Introduction to Ancient Greek History
Yale,, Fall 2007 , Prof. Donald Kagan
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Updated On 02 Feb, 19
Introduction - The Dark Ages - The Rise of the Polis - The Greek - Sparta - The Rise of Athens - The Persian Wars - The Athenian Empire - Athenian Democracy - The Peloponnesian War - The Struggle for Hegemony in Fourth-Century Greece - Twilight of the Polis - Twilight of the Polis (cont.) and Conclusion
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Introduction to Ancient Greek History (CLCV 205)
Professor Donald Kagan explains why people should study the ancient Greeks. He argues that the Greeks are worthy of our study not only because of their vast achievements and contributions to Western civilization (such as in the fields of science, law, and politics) but also because they offer a unique perspective on humanity. To the Greeks, man was both simultaneously capable of the greatest achievements and the worst crimes; he was both great and important, but also mortal and fallible. He was a tragic figure, powerful but limited. Therefore, by studying the Greeks, one gains insight into a tension that has gripped and shaped the West and the rest of the world through its influence. In short, to study the Greeks is to study the nature of human experience.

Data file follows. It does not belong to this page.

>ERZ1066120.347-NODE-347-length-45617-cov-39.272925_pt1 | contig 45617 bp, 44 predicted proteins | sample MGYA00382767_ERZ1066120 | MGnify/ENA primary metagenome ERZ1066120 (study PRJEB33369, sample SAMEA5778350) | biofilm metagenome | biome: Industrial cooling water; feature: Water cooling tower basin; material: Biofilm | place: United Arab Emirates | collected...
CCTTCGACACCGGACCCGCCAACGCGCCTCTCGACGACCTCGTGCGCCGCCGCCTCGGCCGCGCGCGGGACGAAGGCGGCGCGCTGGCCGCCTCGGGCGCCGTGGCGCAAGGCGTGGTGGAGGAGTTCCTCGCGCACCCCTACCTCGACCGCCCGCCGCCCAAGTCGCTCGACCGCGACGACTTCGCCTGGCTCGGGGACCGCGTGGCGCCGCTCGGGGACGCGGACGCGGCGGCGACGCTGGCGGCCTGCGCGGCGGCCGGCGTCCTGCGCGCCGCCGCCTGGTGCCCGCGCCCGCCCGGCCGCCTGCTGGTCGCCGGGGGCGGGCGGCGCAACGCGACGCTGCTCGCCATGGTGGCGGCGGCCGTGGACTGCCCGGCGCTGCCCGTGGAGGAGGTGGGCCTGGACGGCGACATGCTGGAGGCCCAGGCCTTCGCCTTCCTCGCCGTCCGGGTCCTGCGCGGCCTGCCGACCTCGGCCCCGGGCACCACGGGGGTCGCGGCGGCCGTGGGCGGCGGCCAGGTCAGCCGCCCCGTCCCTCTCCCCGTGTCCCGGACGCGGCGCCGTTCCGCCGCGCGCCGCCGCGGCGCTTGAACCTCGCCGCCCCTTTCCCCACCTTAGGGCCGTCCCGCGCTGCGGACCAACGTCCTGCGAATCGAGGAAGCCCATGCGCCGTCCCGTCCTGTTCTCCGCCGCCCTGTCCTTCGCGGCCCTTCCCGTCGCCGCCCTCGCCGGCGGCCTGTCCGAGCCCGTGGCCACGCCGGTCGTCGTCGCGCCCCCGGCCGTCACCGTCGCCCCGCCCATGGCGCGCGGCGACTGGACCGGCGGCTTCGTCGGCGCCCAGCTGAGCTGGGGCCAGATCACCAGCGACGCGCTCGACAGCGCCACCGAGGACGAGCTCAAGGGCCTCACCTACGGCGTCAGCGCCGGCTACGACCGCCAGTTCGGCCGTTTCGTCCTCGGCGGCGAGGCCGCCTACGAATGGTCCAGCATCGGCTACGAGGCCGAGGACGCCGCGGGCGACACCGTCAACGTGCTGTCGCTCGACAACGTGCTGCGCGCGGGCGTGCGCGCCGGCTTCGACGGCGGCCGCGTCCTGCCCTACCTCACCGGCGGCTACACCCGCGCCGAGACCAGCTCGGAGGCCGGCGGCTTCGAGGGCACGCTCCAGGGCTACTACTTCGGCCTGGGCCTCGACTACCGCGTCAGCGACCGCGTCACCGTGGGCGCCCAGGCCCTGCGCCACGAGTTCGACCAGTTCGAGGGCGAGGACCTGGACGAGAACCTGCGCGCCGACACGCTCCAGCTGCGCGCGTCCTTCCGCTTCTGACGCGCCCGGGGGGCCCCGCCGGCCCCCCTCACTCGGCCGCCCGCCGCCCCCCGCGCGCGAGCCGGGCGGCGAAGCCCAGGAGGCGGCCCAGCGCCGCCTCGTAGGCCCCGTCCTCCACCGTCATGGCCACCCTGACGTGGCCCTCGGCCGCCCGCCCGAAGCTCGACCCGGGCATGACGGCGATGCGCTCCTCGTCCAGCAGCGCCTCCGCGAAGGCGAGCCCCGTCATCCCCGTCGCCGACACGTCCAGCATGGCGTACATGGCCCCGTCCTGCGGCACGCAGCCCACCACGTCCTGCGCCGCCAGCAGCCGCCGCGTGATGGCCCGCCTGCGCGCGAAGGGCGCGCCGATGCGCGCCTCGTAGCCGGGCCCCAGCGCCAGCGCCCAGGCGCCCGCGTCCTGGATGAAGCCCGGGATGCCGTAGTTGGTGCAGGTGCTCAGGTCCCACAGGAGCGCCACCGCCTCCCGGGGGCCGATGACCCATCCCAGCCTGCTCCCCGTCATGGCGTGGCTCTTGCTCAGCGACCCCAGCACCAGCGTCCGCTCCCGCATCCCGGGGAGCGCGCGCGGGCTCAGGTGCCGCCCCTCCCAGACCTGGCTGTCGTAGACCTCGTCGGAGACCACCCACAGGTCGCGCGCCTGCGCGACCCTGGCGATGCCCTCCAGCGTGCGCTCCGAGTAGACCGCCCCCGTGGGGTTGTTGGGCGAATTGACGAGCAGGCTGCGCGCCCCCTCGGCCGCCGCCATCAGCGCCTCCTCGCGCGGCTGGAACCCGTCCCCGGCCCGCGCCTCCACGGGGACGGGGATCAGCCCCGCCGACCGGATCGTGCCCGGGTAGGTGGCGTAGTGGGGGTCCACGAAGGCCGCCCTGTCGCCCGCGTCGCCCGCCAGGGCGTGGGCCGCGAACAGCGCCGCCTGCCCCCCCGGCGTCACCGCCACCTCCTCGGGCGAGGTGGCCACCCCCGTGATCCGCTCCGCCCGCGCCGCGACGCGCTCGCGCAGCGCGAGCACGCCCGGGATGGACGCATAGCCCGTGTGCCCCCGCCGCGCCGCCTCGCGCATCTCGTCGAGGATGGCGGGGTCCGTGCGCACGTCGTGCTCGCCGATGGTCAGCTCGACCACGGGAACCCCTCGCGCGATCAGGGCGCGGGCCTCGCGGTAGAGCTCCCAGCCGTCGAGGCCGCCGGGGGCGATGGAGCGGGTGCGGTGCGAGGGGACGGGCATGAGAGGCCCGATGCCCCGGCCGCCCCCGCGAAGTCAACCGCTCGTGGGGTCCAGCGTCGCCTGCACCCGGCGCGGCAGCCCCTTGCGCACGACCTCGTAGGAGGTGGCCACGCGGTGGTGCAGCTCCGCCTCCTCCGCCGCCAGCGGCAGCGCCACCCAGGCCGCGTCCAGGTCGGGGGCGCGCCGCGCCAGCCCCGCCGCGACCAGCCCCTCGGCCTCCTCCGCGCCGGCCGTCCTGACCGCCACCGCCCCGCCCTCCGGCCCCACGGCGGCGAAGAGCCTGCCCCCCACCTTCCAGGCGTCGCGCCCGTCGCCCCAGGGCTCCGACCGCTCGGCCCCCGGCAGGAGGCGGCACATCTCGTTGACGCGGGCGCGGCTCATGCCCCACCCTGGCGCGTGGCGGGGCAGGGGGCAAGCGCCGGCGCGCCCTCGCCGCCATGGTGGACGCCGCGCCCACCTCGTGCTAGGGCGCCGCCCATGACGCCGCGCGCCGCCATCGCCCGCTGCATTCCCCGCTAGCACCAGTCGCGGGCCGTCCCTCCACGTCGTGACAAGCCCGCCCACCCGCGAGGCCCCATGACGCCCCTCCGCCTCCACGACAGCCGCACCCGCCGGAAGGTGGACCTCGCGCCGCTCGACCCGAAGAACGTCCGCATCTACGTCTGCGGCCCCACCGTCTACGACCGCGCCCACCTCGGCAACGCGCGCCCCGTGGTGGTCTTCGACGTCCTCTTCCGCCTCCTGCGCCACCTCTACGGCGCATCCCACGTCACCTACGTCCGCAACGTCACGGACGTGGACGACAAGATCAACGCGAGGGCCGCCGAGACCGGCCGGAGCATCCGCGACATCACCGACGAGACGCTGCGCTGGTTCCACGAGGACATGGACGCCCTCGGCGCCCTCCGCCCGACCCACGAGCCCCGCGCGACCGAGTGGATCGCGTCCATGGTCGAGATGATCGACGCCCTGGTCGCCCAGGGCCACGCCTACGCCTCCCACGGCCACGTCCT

0000 - Chapter 1. Ancient Greece as the Foundation of Western Civilization
1306 - Chapter 2. The Judeo Christian Tradition
2450 - Chapter 3. Problems Posed by the Western Tradition
Complete course materials are available at the Open Yale Courses website httpopen.yale.educourses
This course was recorded in Fall 2007.
Sep 12, 2018
Excellent course helped me understand topic that i couldn't while attendinfg my college.
March 29, 2019
Great course. Thank you very much.